• 2 Tablespoons Braggs Liquid Aminos or Soy Sauce
  • 1/4 Cup Nutritional Yeast
  • 1 1/2 Teaspoons Dried Thyme
  • 1/2 Teaspoon Dried Oregano
  • 1 Dried Bay Leaf
  • 1/4 Teaspoon Crushed Red Pepper Flakes
  • 1/4 Teaspoon Freshly Ground Black Pepper
  • 1/2 Teaspoon Liquid Smoke
  • Salt and Pepper, to Taste


  1. Begin by prepping all of the vegetables so that it’s a streamlined process to add them all in later. Starting heating the oil and butter or coconut oil in a large stock pot or saucepan over medium heat. Pour the vegetable stock into a separate saucepan and heat over a second burner on medium heat. Keep this covered, just below a simmer at all times.
  2. Add the chopped onion into the large pot, stirring to coat the the hot fat. Sweat and saute for 2 – 4 minutes, until semitransparent and aromatic, before tossing in the bell pepper, celery, and garlic as well. Continue cooking, stirring occasionally, for about 5 – 8 minutes to soften all the vegetables, just barely beginning to brown them around the edges. Add in the rice last, stirring well to coat with the oil and vegetable liquid, for about 2 minutes or until somewhat translucent in appearance.
  3. Deglaze the pan by slowly pouring in the wine or water, carefully scraping up any bits that might be stuck to the bottom. Turn down the heat to medium-low. Add in the coconut milk, liquid aminos or soy sauce, nutritional yeast, and all of the remaining herbs and spices. Bring the liquid up to a simmer, and once it has mostly absorbed into the rice, add in 1 cup of the hot stock.
  4. Continue to cook gently, stirring every few minutes to check on the consistency, adding in another 1/2 – 1 cup of the stock as needed. The rice should cook for about 20 – 25 minutes, until tender but creamy. In the final 10 minutes of cooking, incorporate the beans and greens, adding the greens a few handfuls at a time so that they can wilt down and not overflow out of the pot.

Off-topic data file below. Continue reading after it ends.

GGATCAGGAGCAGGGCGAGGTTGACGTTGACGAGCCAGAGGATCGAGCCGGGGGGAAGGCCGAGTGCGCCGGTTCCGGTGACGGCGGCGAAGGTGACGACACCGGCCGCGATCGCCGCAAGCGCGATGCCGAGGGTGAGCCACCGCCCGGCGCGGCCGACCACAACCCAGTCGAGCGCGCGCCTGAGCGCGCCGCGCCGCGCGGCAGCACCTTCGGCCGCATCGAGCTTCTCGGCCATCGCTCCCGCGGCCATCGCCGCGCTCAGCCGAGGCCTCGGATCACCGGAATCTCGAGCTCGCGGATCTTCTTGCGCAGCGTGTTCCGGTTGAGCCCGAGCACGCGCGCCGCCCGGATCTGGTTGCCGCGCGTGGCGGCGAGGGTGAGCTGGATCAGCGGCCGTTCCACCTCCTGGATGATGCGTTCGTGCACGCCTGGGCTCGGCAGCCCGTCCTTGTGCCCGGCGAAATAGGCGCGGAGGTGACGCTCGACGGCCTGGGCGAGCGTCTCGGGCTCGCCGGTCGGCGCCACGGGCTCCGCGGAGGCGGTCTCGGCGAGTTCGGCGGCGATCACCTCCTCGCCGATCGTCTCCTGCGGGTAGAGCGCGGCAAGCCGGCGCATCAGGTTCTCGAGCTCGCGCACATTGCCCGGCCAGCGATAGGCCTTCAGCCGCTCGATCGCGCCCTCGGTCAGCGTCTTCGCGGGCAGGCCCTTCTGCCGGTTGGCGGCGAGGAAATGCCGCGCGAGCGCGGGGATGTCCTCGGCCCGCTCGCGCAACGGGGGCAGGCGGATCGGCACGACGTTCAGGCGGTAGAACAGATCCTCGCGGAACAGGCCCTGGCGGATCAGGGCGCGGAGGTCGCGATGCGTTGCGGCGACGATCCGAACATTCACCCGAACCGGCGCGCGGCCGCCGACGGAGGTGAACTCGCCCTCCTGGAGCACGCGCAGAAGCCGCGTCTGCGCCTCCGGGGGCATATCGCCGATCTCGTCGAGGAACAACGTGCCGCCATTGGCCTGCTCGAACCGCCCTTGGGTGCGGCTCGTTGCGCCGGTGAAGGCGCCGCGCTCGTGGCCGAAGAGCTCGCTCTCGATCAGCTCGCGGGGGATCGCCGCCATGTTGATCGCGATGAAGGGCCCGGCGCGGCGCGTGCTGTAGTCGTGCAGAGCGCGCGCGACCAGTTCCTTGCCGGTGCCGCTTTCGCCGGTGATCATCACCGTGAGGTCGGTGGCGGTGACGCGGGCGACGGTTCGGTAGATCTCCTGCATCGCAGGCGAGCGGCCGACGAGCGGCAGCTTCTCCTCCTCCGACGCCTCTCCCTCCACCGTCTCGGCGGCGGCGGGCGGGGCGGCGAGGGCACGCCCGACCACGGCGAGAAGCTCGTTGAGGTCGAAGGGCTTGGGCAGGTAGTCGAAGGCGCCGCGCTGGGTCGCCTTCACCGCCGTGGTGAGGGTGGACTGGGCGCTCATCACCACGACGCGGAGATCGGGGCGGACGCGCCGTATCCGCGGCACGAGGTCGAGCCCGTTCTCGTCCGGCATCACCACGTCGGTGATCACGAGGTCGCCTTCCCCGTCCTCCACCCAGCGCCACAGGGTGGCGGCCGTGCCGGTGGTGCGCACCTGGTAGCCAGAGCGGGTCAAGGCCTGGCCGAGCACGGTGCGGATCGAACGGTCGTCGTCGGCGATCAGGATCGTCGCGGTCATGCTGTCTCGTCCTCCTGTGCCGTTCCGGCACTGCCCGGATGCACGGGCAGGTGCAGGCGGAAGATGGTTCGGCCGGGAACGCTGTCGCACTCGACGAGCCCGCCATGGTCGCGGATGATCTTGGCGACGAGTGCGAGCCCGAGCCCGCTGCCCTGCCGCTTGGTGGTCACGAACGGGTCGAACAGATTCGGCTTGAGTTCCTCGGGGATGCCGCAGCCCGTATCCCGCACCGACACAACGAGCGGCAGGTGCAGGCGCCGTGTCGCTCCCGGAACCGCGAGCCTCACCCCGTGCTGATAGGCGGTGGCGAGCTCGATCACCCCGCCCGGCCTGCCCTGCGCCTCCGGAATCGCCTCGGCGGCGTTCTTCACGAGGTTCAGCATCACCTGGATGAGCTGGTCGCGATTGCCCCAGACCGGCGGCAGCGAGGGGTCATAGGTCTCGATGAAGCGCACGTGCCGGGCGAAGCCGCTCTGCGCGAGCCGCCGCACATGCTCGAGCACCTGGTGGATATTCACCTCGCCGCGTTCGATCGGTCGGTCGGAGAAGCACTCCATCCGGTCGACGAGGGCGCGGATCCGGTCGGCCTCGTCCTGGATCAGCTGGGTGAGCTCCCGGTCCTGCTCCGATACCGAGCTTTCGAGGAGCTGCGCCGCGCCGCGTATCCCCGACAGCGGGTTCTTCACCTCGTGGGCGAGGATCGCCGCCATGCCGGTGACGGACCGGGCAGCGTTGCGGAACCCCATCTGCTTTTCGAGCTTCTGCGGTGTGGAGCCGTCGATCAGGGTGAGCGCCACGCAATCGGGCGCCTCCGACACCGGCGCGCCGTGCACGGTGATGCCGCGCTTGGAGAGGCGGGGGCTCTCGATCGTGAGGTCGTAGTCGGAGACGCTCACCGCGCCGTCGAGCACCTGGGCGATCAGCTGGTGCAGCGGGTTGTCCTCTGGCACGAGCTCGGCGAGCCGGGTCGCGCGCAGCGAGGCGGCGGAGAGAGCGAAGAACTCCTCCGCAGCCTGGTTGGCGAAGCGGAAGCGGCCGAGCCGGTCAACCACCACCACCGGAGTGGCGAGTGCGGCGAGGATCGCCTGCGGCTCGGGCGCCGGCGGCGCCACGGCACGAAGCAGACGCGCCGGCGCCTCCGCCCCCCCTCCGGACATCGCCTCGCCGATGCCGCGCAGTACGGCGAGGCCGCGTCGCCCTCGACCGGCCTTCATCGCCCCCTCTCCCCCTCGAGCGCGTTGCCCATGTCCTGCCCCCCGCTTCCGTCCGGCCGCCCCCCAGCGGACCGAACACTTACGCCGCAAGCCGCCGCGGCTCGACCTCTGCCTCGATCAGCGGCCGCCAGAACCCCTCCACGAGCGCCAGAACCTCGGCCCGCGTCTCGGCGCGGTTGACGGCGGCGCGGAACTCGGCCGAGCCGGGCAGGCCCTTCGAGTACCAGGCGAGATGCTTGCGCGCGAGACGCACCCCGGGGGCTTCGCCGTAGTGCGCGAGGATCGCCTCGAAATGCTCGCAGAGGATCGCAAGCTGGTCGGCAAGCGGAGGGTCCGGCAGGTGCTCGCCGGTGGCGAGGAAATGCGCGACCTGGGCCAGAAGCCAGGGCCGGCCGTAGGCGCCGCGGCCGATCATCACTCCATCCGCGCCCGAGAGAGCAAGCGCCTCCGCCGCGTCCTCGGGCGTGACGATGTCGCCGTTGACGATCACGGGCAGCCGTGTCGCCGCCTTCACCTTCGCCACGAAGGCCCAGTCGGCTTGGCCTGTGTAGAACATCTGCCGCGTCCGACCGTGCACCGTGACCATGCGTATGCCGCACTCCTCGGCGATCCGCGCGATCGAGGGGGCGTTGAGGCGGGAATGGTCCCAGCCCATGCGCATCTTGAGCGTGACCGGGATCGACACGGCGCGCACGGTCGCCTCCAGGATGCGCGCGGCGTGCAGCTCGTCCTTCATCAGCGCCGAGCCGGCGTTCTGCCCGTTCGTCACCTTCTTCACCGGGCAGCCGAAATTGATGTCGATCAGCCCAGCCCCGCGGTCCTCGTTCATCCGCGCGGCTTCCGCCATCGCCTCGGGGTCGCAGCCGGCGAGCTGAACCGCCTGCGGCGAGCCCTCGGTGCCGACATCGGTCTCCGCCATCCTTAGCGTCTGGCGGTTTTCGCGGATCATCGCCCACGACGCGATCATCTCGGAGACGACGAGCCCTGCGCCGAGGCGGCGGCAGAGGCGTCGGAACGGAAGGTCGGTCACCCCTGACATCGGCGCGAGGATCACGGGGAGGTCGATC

5. Always keep the mixture looking somewhat liquid-y without being soupy; remember, this is not a pilaf where you want dry, distinct grains.  Add salt and pepper to taste, and remove the bay leaf before serving. Enjoy immediately, as the rice will continue to thicken as it cools.


*Purists may cry afoul, but yes, sushi rice is my grain of choice for risotto. Arborio or carnaroli rice are the “authentic” options, but I find sushi rice every bit as creamy, tender, and clean-tasting, not to mention far cheaper.

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Nutrition Information:



Serving Size:


Amount Per Serving: Calories: 373Total Fat: 17gSaturated Fat: 7gTrans Fat: 1gUnsaturated Fat: 8gCholesterol: 0mgSodium: 3089mgCarbohydrates: 43gFiber: 8gSugar: 12gProtein: 12g

All nutritional information presented within this site are intended for informational purposes only. I am not a certified nutritionist and any nutritional information on BitterSweetBlog.com should only be used as a general guideline. This information is provided as a courtesy and there is no guarantee that the information will be completely accurate. Even though I try to provide accurate nutritional information to the best of my ability, these figures should still be considered estimations.